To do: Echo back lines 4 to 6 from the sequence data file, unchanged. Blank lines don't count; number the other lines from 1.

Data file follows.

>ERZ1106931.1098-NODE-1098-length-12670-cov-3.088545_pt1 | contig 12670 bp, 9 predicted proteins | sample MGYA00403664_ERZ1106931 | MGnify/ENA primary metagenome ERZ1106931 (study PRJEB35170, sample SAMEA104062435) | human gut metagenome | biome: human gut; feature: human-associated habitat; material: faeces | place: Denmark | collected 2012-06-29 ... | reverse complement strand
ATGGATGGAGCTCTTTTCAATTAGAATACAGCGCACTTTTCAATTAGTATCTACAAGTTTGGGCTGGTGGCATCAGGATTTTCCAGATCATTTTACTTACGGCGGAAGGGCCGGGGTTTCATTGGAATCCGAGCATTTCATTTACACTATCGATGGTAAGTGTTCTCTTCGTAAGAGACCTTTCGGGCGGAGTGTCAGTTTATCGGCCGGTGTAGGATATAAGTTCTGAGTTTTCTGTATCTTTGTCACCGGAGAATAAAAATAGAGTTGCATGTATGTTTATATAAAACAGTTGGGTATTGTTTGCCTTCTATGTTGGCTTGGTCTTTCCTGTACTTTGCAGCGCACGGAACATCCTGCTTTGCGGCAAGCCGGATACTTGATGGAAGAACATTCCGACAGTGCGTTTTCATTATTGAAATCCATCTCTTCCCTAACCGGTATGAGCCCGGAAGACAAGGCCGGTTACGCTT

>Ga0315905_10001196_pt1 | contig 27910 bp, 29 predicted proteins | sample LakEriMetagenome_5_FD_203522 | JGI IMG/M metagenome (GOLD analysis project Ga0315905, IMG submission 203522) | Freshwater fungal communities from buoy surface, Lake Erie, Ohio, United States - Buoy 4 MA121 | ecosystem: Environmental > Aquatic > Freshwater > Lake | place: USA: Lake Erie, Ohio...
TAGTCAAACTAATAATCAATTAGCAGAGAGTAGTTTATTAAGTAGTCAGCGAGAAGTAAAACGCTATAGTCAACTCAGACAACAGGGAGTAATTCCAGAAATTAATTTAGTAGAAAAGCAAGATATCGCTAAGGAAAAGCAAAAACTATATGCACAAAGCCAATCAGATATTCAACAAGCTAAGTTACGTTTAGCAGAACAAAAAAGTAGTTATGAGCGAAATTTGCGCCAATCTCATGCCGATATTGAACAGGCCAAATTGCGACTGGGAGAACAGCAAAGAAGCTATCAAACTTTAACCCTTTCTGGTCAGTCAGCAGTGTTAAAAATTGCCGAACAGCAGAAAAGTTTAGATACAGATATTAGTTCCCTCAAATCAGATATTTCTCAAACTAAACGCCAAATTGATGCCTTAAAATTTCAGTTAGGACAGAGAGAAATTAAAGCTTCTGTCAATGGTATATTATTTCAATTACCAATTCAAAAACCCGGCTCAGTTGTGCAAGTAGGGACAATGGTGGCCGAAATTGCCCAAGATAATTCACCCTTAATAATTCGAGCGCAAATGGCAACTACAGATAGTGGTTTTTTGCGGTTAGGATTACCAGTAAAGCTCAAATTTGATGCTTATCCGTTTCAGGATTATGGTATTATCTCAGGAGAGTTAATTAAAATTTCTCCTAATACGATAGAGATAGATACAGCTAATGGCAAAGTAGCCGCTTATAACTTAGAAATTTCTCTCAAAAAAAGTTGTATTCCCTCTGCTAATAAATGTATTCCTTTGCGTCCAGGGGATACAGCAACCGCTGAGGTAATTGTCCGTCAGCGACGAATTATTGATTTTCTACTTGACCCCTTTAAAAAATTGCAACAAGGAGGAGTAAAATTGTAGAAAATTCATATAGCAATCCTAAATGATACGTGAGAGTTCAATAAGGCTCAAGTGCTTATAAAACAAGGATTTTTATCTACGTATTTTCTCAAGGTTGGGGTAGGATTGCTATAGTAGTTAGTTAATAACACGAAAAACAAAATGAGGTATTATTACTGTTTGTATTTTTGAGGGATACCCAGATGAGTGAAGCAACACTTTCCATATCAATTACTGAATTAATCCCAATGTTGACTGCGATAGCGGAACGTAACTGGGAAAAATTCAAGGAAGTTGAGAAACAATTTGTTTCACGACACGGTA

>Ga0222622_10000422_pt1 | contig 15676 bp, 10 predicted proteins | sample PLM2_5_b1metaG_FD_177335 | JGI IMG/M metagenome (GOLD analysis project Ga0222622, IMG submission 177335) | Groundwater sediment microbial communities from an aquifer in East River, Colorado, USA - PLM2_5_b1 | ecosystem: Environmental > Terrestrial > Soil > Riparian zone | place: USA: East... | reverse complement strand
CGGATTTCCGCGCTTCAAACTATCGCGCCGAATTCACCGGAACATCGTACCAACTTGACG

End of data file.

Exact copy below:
TAGTCAAACTAATAATCAATTAGCAGAGAGTAGTTTATTAAGTAGTCAGCGAGAAGTAAAACGCTATAGTCAACTCAGACAACAGGGAGTAATTCCAGAAATTAATTTAGTAGAAAAGCAAGATATCGCTAAGGAAAAGCAAAAACTATATGCACAAAGCCAATCAGATATTCAACAAGCTAAGTTACGTTTAGCAGAACAAAAAAGTAGTTATGAGCGAAATTTGCGCCAATCTCATGCCGATATTGAACAGGCCAAATTGCGACTGGGAGAACAGCAAAGAAGCTATCAAACTTTAACCCTTTCTGGTCAGTCAGCAGTGTTAAAAATTGCCGAACAGCAGAAAAGTTTAGATACAGATATTAGTTCCCTCAAATCAGATATTTCTCAAACTAAACGCCAAATTGATGCCTTAAAATTTCAGTTAGGACAGAGAGAAATTAAAGCTTCTGTCAATGGTATATTATTTCAATTACCAATTCAAAAACCCGGCTCAGTTGTGCAAGTAGGGACAATGGTGGCCGAAATTGCCCAAGATAATTCACCCTTAATAATTCGAGCGCAAATGGCAACTACAGATAGTGGTTTTTTGCGGTTAGGATTACCAGTAAAGCTCAAATTTGATGCTTATCCGTTTCAGGATTATGGTATTATCTCAGGAGAGTTAATTAAAATTTCTCCTAATACGATAGAGATAGATACAGCTAATGGCAAAGTAGCCGCTTATAACTTAGAAATTTCTCTCAAAAAAAGTTGTATTCCCTCTGCTAATAAATGTATTCCTTTGCGTCCAGGGGATACAGCAACCGCTGAGGTAATTGTCCGTCAGCGACGAATTATTGATTTTCTACTTGACCCCTTTAAAAAATTGCAACAAGGAGGAGTAAAATTGTAGAAAATTCATATAGCAATCCTAAATGATACGTGAGAGTTCAATAAGGCTCAAGTGCTTATAAAACAAGGATTTTTATCTACGTATTTTCTCAAGGTTGGGGTAGGATTGCTATAGTAGTTAGTTAATAACACGAAAAACAAAATGAGGTATTATTACTGTTTGTATTTTTGAGGGATACCCAGATGAGTGAAGCAACACTTTCCATATCAATTACTGAATTAATCCCAATGTTGACTGCGATAGCGGAACGTAACTGGGAAAAATTCAAGGAAGTTGAGAAACAATTTGTTTCACGACACGGTA

>Ga0222622_10000422_pt1 | contig 15676 bp, 10 predicted proteins | sample PLM2_5_b1metaG_FD_177335 | JGI IMG/M metagenome (GOLD analysis project Ga0222622, IMG submission 177335) | Groundwater sediment microbial communities from an aquifer in East River, Colorado, USA - PLM2_5_b1 | ecosystem: Environmental > Terrestrial > Soil > Riparian zone | place: USA: East... | reverse complement strand
CGGATTTCCGCGCTTCAAACTATCGCGCCGAATTCACCGGAACATCGTACCAACTTGACG